If you want to send or manipulate quantum information with the help of light particles, then you must be able to precisely control complex ensembles of photons entangled in several dimensions. This is already possible in the laboratory for comparatively simple constellations. But to be able to fully exploit the advantages of quantum technology, the photon assemblies must be larger and more complex. In a new publication in the renowned journal "Physical Review Letters", physicists from the Austrian Academy of Sciences (OeAW) and the University of Vienna including Anton Zeilinger have presented a new approach. This approach makes it possible to construct and precisely control very complex systems of high-dimensionally entangled photons; for example, circuits that could process information in a future quantum computer.
Algorithm finds solutions
"In simple special cases with two photons, it is already possible to control such systems in the laboratory. With the help of our computer algorithm Melvin, we have found a generalization that allows us to manipulate constellations of several photons. Our light particles are entangled in several dimensions due to different wavelengths or spatial structure and can thus code for more than one bit of information. It should also be possible to implement this new approach in the laboratory in the foreseeable future, at least for entanglements in three to four dimensions," says Mario Krenn, one of the authors of the publication, who researches for (amongst others) the Institute for Quantum Optics and Quantum Information of the OeAW and who currently works at the University of Toronto.
What is remarkable about the researchers' new approach is that the critical steps were found by a computer algorithm. "The algorithm is equipped with the tools that are also available to us researchers in the laboratory. At first, it tries out a few new steps based on known solutions for simpler systems and quickly learns to optimize its approach based on intermediate results. So, the algorithm actually develops creative approaches for more general solutions," Krenn says. "In our case, these were two tricks that researchers had not yet thought of. In contrast to classical machine learning approaches, it is not only the computer that learns, but also the researcher," the scientist says.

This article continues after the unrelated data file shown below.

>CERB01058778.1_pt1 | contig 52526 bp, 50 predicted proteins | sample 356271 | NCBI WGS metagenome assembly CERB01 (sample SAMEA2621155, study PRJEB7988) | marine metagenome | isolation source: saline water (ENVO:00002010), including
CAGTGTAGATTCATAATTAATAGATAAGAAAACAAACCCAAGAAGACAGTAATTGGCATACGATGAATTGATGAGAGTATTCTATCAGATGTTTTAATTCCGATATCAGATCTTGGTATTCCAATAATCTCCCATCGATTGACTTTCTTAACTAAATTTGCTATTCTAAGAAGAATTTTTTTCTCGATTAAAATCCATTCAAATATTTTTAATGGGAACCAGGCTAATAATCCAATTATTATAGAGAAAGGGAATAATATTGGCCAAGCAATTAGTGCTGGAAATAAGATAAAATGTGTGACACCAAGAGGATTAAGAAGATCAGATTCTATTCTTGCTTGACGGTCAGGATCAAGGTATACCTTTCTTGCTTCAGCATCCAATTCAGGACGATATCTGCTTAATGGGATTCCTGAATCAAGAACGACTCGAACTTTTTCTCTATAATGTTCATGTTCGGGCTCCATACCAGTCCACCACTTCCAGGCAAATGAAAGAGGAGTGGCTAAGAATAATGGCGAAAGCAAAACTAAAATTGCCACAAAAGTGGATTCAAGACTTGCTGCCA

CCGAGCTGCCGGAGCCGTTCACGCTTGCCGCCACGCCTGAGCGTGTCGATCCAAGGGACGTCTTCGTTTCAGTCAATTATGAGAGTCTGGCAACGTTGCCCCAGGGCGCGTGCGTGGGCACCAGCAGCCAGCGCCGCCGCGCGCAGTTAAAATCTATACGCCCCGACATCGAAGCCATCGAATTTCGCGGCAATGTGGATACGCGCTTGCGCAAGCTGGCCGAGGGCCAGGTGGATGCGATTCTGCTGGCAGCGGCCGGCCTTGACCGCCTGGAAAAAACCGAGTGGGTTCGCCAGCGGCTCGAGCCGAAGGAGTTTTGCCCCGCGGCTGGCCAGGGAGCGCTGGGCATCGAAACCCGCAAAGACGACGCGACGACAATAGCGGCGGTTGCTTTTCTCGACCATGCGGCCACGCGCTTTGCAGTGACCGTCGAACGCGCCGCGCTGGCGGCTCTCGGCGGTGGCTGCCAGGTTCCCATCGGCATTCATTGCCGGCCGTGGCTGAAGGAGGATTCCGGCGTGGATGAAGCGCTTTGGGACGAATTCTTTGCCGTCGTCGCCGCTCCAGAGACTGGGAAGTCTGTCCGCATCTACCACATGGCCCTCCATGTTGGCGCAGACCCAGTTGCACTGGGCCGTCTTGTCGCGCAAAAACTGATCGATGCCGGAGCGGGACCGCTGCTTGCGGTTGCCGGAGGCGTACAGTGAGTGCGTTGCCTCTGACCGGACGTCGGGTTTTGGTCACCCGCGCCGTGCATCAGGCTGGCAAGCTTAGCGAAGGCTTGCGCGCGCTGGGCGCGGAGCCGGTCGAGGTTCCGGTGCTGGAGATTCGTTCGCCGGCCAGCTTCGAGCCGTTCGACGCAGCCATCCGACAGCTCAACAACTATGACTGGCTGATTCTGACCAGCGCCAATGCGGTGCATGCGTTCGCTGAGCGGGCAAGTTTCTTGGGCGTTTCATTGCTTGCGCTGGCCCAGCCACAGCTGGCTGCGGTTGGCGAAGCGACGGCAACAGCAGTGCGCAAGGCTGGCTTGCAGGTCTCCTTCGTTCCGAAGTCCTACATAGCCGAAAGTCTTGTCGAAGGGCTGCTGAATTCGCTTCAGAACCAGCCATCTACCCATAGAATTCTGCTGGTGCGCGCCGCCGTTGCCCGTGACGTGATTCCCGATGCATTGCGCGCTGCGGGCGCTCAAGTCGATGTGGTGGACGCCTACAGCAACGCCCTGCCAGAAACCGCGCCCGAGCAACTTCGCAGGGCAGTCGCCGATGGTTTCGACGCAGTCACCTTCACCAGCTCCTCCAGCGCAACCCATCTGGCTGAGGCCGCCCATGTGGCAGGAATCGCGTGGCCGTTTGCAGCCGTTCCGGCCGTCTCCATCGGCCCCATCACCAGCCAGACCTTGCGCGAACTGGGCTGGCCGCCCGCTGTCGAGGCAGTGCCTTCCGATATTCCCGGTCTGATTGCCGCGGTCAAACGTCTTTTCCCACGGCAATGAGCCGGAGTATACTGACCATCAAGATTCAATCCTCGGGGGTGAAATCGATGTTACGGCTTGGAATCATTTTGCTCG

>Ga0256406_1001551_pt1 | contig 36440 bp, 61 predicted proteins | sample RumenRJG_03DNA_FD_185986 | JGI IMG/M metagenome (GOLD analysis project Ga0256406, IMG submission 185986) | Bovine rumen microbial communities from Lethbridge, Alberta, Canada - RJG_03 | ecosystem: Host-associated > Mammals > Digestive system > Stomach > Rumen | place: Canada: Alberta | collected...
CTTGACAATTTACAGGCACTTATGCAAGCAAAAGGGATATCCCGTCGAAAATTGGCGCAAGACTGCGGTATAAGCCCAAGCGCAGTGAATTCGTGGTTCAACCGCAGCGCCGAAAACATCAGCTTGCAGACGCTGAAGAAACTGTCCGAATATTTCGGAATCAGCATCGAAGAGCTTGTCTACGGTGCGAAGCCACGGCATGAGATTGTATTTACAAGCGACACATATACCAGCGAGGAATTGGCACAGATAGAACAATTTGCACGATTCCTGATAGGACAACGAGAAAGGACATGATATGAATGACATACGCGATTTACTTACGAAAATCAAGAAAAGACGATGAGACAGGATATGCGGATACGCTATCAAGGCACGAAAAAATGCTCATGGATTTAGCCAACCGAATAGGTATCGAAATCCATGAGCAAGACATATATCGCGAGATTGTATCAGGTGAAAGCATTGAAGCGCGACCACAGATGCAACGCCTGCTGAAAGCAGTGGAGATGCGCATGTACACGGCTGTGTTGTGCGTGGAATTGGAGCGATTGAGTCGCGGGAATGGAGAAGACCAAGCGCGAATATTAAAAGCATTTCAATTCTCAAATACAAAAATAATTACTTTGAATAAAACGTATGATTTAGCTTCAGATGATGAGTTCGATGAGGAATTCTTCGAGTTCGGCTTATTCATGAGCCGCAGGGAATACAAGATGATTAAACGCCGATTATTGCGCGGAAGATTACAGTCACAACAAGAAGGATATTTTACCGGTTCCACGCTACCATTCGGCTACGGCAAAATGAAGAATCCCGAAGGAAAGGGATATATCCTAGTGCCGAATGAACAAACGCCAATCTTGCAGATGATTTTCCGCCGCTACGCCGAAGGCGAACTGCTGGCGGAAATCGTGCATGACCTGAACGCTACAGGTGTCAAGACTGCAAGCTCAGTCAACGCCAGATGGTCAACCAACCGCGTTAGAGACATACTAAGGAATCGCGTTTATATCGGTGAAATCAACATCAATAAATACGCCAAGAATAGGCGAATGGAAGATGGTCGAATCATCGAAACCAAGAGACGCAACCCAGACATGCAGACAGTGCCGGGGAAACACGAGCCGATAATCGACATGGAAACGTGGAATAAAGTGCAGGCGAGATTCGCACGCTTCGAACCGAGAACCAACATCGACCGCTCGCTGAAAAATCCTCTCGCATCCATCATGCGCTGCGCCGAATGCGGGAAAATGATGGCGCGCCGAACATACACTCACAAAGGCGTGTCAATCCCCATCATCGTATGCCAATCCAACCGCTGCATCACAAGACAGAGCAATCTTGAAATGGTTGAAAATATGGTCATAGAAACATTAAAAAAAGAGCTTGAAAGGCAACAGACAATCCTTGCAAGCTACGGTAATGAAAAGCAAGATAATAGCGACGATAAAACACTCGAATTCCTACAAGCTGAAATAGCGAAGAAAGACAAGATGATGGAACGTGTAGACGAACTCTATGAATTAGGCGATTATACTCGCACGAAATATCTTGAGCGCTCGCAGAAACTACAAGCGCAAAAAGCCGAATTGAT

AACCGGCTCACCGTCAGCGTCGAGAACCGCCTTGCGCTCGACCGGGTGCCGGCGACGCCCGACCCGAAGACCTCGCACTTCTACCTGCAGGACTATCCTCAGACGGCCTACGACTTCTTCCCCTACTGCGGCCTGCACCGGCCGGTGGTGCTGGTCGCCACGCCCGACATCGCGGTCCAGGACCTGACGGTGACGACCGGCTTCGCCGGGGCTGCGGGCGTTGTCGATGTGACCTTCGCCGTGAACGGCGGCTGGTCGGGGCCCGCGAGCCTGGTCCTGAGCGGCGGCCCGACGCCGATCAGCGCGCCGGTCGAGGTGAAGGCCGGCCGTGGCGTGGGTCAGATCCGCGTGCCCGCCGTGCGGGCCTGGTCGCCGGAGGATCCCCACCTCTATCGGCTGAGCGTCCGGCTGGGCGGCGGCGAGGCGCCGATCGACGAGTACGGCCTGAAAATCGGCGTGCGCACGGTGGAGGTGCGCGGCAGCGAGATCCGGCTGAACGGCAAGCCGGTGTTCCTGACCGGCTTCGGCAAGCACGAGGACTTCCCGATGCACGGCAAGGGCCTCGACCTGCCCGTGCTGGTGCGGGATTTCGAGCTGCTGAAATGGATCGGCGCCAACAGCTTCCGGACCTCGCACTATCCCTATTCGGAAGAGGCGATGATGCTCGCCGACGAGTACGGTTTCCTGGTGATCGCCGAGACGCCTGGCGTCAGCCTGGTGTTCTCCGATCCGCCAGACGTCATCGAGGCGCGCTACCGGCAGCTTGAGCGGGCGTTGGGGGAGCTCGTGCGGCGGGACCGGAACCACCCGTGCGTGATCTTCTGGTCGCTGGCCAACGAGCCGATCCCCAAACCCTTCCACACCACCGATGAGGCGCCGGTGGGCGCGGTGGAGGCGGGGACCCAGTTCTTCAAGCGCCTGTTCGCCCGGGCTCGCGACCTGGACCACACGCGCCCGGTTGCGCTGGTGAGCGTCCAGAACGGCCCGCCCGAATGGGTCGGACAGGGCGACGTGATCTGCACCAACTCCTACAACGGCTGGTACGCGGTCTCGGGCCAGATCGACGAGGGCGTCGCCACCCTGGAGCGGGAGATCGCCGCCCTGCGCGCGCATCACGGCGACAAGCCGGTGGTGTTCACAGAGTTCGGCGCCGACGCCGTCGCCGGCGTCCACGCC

Months of calculations
To find solutions for the tasks that the researchers set, Melvin needs a lot of resources. For the results just published, 80 computing cores calculated for three months. "Then the real work for us researchers began. We gradually managed to understand the solutions Melvin had found and thus broadened our basic understanding of the manipulation of multi-particle systems," Krenn says. The result: completely new approaches for experimenters.
"In contrast to classical systems, quantum systems collapse when a measurement is made. For simple quantum systems, non-destructive indirect measurements are already possible. Melvin has now found a way of making this possible for more complex systems," Krenn says. This works by shifting all the relevant information about the transformation of the photon system that researchers want to measure into additional ancillary photons. These additional light particles can be read without destroying the entanglement of the photons with which the actual information processing is performed.
The same approach allows the system to be controlled without the interactions that normally occur destroying the system. Here, too, the system is influenced indirectly via ancillary photons. "Melvin has managed to move all of the action in a photon system with which information can be processed into a complex state of ancillary photons. With the support of the algorithm, we now know exactly how and why this works," Krenn says.
The new approach also clearly specifies which techniques still need to be refined to be able to implement the results in the laboratory. If that works, it could open up new possibilities for quantum communication with more bandwidth and, above all, for the construction of more powerful quantum computers. "We hope that in a few years we will see smaller systems that use our ideas in laboratories. In theory, the complexity of the systems that can be achieved with our approach is not limited. However, the complexity of the systems of ancillary photons also increases when the information processing becomes more complex," Krenn says.
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